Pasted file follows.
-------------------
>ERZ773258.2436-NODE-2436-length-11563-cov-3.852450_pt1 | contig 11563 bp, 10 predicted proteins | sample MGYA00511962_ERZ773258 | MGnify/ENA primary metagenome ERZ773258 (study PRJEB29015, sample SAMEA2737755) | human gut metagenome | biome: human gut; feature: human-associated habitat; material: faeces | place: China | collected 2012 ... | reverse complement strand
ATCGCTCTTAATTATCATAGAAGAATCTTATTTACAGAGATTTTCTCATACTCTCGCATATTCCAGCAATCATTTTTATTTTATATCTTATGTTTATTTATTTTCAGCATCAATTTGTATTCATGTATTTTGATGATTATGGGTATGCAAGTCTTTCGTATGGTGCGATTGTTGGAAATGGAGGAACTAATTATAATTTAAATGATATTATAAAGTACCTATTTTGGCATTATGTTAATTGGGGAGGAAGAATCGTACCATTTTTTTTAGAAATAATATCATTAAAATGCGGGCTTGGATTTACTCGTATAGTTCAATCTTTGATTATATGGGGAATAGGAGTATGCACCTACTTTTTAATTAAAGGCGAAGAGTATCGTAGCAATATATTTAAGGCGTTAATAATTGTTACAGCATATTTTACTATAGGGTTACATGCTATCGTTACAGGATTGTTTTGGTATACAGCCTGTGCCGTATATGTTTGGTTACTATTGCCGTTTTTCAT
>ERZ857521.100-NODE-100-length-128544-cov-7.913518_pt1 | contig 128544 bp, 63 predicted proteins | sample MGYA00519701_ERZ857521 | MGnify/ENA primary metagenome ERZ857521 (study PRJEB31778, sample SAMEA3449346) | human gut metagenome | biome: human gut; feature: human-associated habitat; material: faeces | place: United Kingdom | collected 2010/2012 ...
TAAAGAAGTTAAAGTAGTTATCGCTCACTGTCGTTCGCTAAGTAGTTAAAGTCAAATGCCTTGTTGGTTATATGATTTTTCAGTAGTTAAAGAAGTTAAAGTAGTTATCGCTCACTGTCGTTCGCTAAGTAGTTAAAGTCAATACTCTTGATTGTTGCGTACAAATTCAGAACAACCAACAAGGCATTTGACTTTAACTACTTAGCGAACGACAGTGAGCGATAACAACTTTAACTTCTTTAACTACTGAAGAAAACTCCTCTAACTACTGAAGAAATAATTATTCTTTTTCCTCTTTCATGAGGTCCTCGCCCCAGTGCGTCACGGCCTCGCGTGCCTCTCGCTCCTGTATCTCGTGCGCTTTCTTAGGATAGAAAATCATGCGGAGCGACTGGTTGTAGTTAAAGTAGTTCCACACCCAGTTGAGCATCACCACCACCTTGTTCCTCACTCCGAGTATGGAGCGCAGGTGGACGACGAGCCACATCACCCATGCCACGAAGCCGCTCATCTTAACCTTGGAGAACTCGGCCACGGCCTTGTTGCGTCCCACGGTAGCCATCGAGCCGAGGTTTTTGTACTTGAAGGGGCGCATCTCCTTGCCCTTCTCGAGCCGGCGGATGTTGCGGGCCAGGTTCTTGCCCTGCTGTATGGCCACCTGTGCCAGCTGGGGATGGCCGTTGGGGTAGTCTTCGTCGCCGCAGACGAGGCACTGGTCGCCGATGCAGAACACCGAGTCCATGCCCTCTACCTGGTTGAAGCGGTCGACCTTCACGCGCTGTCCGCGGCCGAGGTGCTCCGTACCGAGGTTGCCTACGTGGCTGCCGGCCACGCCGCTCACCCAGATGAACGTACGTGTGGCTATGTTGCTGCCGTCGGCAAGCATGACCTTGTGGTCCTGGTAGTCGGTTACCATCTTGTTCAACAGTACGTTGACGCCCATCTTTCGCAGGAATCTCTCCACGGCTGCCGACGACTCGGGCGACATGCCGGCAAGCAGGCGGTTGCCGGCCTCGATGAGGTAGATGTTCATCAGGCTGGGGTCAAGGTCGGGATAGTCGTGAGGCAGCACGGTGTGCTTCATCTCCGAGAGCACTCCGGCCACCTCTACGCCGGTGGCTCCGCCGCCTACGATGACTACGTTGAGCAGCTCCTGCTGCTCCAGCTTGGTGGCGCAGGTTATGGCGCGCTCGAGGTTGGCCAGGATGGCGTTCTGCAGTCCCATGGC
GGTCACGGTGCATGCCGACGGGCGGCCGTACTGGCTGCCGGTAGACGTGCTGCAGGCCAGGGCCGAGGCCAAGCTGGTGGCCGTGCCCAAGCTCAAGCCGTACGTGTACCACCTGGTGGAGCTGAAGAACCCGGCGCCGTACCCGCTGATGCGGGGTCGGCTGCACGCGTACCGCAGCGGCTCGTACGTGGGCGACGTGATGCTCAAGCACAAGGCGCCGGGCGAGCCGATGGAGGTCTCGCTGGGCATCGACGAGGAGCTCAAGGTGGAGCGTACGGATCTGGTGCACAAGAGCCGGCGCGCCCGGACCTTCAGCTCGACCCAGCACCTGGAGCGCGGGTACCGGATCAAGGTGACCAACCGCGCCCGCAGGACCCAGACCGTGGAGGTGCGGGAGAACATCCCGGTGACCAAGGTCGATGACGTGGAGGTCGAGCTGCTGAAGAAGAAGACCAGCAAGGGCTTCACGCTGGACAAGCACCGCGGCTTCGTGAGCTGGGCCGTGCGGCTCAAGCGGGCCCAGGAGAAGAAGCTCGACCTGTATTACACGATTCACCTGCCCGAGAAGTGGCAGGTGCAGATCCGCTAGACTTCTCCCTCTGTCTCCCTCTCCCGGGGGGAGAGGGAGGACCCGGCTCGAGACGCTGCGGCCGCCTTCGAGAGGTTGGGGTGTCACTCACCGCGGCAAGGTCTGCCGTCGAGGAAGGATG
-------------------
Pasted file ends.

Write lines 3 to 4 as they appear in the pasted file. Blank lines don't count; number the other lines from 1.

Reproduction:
>ERZ857521.100-NODE-100-length-128544-cov-7.913518_pt1 | contig 128544 bp, 63 predicted proteins | sample MGYA00519701_ERZ857521 | MGnify/ENA primary metagenome ERZ857521 (study PRJEB31778, sample SAMEA3449346) | human gut metagenome | biome: human gut; feature: human-associated habitat; material: faeces | place: United Kingdom | collected 2010/2012 ...
TAAAGAAGTTAAAGTAGTTATCGCTCACTGTCGTTCGCTAAGTAGTTAAAGTCAAATGCCTTGTTGGTTATATGATTTTTCAGTAGTTAAAGAAGTTAAAGTAGTTATCGCTCACTGTCGTTCGCTAAGTAGTTAAAGTCAATACTCTTGATTGTTGCGTACAAATTCAGAACAACCAACAAGGCATTTGACTTTAACTACTTAGCGAACGACAGTGAGCGATAACAACTTTAACTTCTTTAACTACTGAAGAAAACTCCTCTAACTACTGAAGAAATAATTATTCTTTTTCCTCTTTCATGAGGTCCTCGCCCCAGTGCGTCACGGCCTCGCGTGCCTCTCGCTCCTGTATCTCGTGCGCTTTCTTAGGATAGAAAATCATGCGGAGCGACTGGTTGTAGTTAAAGTAGTTCCACACCCAGTTGAGCATCACCACCACCTTGTTCCTCACTCCGAGTATGGAGCGCAGGTGGACGACGAGCCACATCACCCATGCCACGAAGCCGCTCATCTTAACCTTGGAGAACTCGGCCACGGCCTTGTTGCGTCCCACGGTAGCCATCGAGCCGAGGTTTTTGTACTTGAAGGGGCGCATCTCCTTGCCCTTCTCGAGCCGGCGGATGTTGCGGGCCAGGTTCTTGCCCTGCTGTATGGCCACCTGTGCCAGCTGGGGATGGCCGTTGGGGTAGTCTTCGTCGCCGCAGACGAGGCACTGGTCGCCGATGCAGAACACCGAGTCCATGCCCTCTACCTGGTTGAAGCGGTCGACCTTCACGCGCTGTCCGCGGCCGAGGTGCTCCGTACCGAGGTTGCCTACGTGGCTGCCGGCCACGCCGCTCACCCAGATGAACGTACGTGTGGCTATGTTGCTGCCGTCGGCAAGCATGACCTTGTGGTCCTGGTAGTCGGTTACCATCTTGTTCAACAGTACGTTGACGCCCATCTTTCGCAGGAATCTCTCCACGGCTGCCGACGACTCGGGCGACATGCCGGCAAGCAGGCGGTTGCCGGCCTCGATGAGGTAGATGTTCATCAGGCTGGGGTCAAGGTCGGGATAGTCGTGAGGCAGCACGGTGTGCTTCATCTCCGAGAGCACTCCGGCCACCTCTACGCCGGTGGCTCCGCCGCCTACGATGACTACGTTGAGCAGCTCCTGCTGCTCCAGCTTGGTGGCGCAGGTTATGGCGCGCTCGAGGTTGGCCAGGATGGCGTTCTGCAGTCCCATGGC